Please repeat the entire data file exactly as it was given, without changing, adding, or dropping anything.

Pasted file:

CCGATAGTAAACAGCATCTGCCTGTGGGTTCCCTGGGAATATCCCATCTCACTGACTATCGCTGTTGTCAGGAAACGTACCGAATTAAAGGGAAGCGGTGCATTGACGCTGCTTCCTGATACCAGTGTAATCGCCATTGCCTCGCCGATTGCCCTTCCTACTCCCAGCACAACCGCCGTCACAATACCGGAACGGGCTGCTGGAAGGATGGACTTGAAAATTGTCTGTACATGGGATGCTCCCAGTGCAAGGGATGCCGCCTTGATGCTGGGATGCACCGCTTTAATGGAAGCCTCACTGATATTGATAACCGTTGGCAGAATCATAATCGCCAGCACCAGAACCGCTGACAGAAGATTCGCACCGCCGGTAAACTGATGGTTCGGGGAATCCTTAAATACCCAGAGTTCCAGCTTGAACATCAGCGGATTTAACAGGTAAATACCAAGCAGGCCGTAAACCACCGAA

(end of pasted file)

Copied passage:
CCGATAGTAAACAGCATCTGCCTGTGGGTTCCCTGGGAATATCCCATCTCACTGACTATCGCTGTTGTCAGGAAACGTACCGAATTAAAGGGAAGCGGTGCATTGACGCTGCTTCCTGATACCAGTGTAATCGCCATTGCCTCGCCGATTGCCCTTCCTACTCCCAGCACAACCGCCGTCACAATACCGGAACGGGCTGCTGGAAGGATGGACTTGAAAATTGTCTGTACATGGGATGCTCCCAGTGCAAGGGATGCCGCCTTGATGCTGGGATGCACCGCTTTAATGGAAGCCTCACTGATATTGATAACCGTTGGCAGAATCATAATCGCCAGCACCAGAACCGCTGACAGAAGATTCGCACCGCCGGTAAACTGATGGTTCGGGGAATCCTTAAATACCCAGAGTTCCAGCTTGAACATCAGCGGATTTAACAGGTAAATACCAAGCAGGCCGTAAACCACCGAA